During Disney's second-quarter earnings report, CFO Christine McCarthy announced plans to remove select content from Disney+ in order to cut costs and focus on curating quality content.
The question fans and subscribers are left asking is what does Disney intend to drop and will any of the axed content belong to the Marvel brand?
Is Disney Removing Marvel Content from Disney+?
While this announcement is new, the Disney+ purge has been underway for some time now.
Following Disney CEO Bob Iger's return and in advance of this news, a number of Disney+ series have already been canceled, such as Willow, The Mighty Ducks: Game Changers, and National Treasure: Edge of History.
Still, this new step is different in that removing content requires the company to absorb impairment charges which, as reported by The Wrap, range from $1.5 billion to $1.8 billion and are expected to appear in Disney's third quarter.
And, like Warner Bros. Discovery, it's possible that Disney will be able to classify its newly cast-off shows/films as tax write-offs.
Fortunately, it's unlikely that Disney will drop any of Marvel Studios' shows and films.
Meanwhile, Marvel Studios releases several theatrical films per year which traditionally dominate the box office before becoming available on Disney+ to subscribers.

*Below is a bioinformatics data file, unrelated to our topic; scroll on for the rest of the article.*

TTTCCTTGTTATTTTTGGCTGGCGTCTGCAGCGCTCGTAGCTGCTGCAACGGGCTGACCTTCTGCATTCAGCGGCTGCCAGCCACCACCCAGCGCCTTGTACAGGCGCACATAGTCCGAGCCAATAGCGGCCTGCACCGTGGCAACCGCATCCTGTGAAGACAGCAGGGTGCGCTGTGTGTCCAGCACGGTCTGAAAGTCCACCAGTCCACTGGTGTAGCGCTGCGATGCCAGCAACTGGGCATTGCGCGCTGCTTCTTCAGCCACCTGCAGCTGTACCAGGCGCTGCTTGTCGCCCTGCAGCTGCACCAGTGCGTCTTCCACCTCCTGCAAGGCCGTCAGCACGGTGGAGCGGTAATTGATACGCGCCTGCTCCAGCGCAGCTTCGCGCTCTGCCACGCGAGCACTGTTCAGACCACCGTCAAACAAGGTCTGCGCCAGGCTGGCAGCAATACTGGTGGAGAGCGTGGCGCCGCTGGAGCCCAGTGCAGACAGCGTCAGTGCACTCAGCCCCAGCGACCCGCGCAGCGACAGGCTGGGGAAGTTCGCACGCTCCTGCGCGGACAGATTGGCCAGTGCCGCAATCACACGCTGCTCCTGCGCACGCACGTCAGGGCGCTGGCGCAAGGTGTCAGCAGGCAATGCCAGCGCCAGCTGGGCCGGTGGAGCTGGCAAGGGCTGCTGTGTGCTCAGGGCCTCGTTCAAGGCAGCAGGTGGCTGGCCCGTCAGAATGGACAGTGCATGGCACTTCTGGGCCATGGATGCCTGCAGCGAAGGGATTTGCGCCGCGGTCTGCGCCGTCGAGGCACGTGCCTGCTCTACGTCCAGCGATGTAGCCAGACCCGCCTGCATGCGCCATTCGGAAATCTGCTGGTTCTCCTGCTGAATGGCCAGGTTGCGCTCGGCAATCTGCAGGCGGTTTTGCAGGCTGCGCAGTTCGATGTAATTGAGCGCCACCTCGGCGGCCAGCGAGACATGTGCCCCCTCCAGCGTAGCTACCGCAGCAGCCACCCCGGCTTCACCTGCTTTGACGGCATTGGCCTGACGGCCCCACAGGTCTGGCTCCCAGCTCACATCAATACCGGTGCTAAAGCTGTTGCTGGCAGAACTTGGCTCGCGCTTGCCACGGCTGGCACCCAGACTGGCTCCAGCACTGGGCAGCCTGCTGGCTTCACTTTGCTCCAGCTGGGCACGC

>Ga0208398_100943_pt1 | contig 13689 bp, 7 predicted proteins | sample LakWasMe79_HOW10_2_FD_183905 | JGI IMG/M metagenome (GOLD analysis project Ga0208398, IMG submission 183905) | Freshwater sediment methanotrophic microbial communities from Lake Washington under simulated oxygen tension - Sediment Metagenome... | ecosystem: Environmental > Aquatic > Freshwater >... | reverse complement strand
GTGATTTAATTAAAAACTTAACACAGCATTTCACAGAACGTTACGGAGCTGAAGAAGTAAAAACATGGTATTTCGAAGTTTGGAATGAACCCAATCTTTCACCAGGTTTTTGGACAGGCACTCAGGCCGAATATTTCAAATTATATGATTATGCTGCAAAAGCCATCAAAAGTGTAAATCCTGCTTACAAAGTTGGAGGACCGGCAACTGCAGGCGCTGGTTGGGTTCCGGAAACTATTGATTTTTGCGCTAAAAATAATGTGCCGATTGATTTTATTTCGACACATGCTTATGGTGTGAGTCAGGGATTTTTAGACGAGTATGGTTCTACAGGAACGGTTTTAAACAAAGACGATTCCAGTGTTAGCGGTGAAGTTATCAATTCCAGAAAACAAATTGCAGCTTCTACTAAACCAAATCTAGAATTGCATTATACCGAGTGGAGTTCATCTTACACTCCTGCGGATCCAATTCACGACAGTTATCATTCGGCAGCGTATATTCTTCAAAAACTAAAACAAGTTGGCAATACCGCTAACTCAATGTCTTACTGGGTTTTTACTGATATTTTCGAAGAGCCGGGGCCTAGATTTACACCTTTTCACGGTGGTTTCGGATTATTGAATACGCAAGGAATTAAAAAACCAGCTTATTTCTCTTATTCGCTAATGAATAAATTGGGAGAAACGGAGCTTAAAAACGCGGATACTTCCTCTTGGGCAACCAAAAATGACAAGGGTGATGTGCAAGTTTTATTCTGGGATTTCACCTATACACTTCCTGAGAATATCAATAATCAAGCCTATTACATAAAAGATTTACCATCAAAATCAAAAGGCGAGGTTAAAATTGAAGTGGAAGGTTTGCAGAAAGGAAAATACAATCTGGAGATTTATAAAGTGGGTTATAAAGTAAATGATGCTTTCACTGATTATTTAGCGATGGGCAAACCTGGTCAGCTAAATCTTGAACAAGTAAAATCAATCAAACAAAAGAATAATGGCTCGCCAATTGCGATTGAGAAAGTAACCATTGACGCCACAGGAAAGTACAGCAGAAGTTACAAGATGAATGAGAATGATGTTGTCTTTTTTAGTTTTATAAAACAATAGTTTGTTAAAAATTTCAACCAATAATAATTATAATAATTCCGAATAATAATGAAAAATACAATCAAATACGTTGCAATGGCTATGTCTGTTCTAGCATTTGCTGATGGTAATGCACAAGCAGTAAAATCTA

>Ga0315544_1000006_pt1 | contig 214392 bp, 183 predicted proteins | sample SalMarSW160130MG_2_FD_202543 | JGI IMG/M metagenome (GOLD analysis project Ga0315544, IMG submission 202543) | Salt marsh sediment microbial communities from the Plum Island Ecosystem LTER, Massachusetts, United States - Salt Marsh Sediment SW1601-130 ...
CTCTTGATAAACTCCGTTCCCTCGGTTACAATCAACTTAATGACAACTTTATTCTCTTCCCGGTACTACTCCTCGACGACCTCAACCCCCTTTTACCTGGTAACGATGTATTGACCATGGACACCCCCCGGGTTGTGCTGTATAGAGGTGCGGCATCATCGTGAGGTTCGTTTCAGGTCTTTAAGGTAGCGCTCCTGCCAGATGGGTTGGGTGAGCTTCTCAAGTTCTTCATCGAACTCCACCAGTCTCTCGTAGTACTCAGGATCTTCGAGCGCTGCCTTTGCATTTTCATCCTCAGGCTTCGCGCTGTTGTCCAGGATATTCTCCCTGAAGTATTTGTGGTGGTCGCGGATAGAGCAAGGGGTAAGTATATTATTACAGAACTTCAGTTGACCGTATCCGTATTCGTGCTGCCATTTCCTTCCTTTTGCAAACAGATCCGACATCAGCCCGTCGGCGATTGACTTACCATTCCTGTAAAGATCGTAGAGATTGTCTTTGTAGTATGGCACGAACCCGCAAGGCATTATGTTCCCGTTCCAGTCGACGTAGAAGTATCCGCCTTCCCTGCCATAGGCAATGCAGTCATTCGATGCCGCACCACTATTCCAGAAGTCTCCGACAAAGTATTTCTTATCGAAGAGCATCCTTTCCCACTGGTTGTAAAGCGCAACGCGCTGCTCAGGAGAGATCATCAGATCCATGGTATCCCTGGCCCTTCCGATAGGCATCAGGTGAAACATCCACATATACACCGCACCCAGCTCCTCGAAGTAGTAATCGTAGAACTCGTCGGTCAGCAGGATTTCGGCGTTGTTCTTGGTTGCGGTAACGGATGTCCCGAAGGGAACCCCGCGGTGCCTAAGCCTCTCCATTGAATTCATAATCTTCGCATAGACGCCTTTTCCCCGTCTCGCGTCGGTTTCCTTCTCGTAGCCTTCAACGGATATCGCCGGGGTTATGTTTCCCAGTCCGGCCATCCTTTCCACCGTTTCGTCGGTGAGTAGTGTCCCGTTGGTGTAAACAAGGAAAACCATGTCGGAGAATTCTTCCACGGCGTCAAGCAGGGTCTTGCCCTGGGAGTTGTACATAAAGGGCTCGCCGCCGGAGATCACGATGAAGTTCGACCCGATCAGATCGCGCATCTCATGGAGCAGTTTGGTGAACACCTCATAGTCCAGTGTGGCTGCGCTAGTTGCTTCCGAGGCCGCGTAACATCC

Another point in Marvel's favor is its interconnected universe where its various projects contribute to the other, a trademark that's only expected to expand throughout the ongoing Multiverse Saga as non-MCU Marvel projects are being incorporated as well.
It simply wouldn't make sense for Disney to remove any of its valuable MCU content, nor would removing any other Marvel-branded entertainment ahead of its resurge relevancy.
Why Disney Cutting Content is Good for Marvel
The reasoning behind dropping content is part of Iger's long game, and it's expected to benefit the MCU.
According to the Disney CEO, "we made a lot of content that is not necessarily driving sub growth" and he prefers not to spend "money marketing things that are not going to have an impact on the bottom line."
As previously stated, MCU shows and films are huge contributors to Disney's bottom line, and Iger actually expressed interest in getting to "lean into those more:"
"We actually believe we have an opportunity to lean into those more, put the right marketing dollars against it, allocated more away from programming that was not driving any stops at all."
Still, that's not to say that no Marvel Studios projects will emerge from Iger's initiative unscathed.
In fact, Iger's interest in aiming for less content in exchange for higher quality has already impacted the MCU's 2023 slate.
At the moment, it's hard to imagine Marvel Studios ever producing the same volume as it did in 2021.
However, given MCU's drop in quality and connectivity of late, the strategy of less is more may be just what the red brand needs.
Further details concerning Disney's plan for its streamer, as well as new MCU announcements, renewals, and greenlights, may be revealed during Disney's Upfront presentation on Tuesday, May 16.